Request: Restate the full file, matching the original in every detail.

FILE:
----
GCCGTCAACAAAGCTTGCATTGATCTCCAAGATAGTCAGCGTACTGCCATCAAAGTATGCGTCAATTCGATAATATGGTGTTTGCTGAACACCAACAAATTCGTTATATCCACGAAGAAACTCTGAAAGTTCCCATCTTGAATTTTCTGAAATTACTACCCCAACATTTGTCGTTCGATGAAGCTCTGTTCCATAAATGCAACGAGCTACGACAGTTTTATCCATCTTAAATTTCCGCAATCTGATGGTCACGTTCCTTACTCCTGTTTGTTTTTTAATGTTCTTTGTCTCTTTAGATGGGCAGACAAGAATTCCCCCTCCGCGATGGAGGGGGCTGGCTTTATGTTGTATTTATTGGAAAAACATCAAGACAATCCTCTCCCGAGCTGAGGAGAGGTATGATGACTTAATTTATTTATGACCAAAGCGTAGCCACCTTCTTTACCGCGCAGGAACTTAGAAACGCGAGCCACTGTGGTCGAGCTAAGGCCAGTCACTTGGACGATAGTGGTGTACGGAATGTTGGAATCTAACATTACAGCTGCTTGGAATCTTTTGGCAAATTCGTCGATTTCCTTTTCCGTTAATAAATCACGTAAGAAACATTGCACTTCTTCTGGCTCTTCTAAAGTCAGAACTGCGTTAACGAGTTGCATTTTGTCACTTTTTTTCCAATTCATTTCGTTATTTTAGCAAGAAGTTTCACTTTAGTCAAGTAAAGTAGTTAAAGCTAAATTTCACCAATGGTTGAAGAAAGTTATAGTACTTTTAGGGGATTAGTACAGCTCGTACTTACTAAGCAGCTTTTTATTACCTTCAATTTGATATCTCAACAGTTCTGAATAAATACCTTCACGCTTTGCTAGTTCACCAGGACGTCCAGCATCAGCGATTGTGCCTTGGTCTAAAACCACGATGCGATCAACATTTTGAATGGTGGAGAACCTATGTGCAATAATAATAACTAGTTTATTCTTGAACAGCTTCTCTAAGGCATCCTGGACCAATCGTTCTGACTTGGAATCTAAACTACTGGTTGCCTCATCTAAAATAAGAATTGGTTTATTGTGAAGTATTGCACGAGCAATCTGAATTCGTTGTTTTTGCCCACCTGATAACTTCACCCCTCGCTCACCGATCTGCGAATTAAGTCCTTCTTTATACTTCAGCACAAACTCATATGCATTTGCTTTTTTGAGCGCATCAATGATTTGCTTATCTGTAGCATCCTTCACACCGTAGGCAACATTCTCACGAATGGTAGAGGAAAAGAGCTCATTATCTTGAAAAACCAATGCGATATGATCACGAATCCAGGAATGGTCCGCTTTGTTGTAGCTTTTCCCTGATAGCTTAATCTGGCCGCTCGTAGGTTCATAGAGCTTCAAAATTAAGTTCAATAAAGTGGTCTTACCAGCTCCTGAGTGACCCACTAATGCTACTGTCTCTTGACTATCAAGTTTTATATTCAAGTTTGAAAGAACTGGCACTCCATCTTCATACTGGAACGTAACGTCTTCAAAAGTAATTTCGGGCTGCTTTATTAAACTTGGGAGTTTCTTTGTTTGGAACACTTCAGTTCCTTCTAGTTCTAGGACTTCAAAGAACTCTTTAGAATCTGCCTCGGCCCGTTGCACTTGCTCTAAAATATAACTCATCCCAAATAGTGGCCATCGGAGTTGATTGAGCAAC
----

GCCGTCAACAAAGCTTGCATTGATCTCCAAGATAGTCAGCGTACTGCCATCAAAGTATGCGTCAATTCGATAATATGGTGTTTGCTGAACACCAACAAATTCGTTATATCCACGAAGAAACTCTGAAAGTTCCCATCTTGAATTTTCTGAAATTACTACCCCAACATTTGTCGTTCGATGAAGCTCTGTTCCATAAATGCAACGAGCTACGACAGTTTTATCCATCTTAAATTTCCGCAATCTGATGGTCACGTTCCTTACTCCTGTTTGTTTTTTAATGTTCTTTGTCTCTTTAGATGGGCAGACAAGAATTCCCCCTCCGCGATGGAGGGGGCTGGCTTTATGTTGTATTTATTGGAAAAACATCAAGACAATCCTCTCCCGAGCTGAGGAGAGGTATGATGACTTAATTTATTTATGACCAAAGCGTAGCCACCTTCTTTACCGCGCAGGAACTTAGAAACGCGAGCCACTGTGGTCGAGCTAAGGCCAGTCACTTGGACGATAGTGGTGTACGGAATGTTGGAATCTAACATTACAGCTGCTTGGAATCTTTTGGCAAATTCGTCGATTTCCTTTTCCGTTAATAAATCACGTAAGAAACATTGCACTTCTTCTGGCTCTTCTAAAGTCAGAACTGCGTTAACGAGTTGCATTTTGTCACTTTTTTTCCAATTCATTTCGTTATTTTAGCAAGAAGTTTCACTTTAGTCAAGTAAAGTAGTTAAAGCTAAATTTCACCAATGGTTGAAGAAAGTTATAGTACTTTTAGGGGATTAGTACAGCTCGTACTTACTAAGCAGCTTTTTATTACCTTCAATTTGATATCTCAACAGTTCTGAATAAATACCTTCACGCTTTGCTAGTTCACCAGGACGTCCAGCATCAGCGATTGTGCCTTGGTCTAAAACCACGATGCGATCAACATTTTGAATGGTGGAGAACCTATGTGCAATAATAATAACTAGTTTATTCTTGAACAGCTTCTCTAAGGCATCCTGGACCAATCGTTCTGACTTGGAATCTAAACTACTGGTTGCCTCATCTAAAATAAGAATTGGTTTATTGTGAAGTATTGCACGAGCAATCTGAATTCGTTGTTTTTGCCCACCTGATAACTTCACCCCTCGCTCACCGATCTGCGAATTAAGTCCTTCTTTATACTTCAGCACAAACTCATATGCATTTGCTTTTTTGAGCGCATCAATGATTTGCTTATCTGTAGCATCCTTCACACCGTAGGCAACATTCTCACGAATGGTAGAGGAAAAGAGCTCATTATCTTGAAAAACCAATGCGATATGATCACGAATCCAGGAATGGTCCGCTTTGTTGTAGCTTTTCCCTGATAGCTTAATCTGGCCGCTCGTAGGTTCATAGAGCTTCAAAATTAAGTTCAATAAAGTGGTCTTACCAGCTCCTGAGTGACCCACTAATGCTACTGTCTCTTGACTATCAAGTTTTATATTCAAGTTTGAAAGAACTGGCACTCCATCTTCATACTGGAACGTAACGTCTTCAAAAGTAATTTCGGGCTGCTTTATTAAACTTGGGAGTTTCTTTGTTTGGAACACTTCAGTTCCTTCTAGTTCTAGGACTTCAAAGAACTCTTTAGAATCTGCCTCGGCCCGTTGCACTTGCTCTAAAATATAACTCATCCCAAATAGTGGCCATCGGAGTTGATTGAGCAAC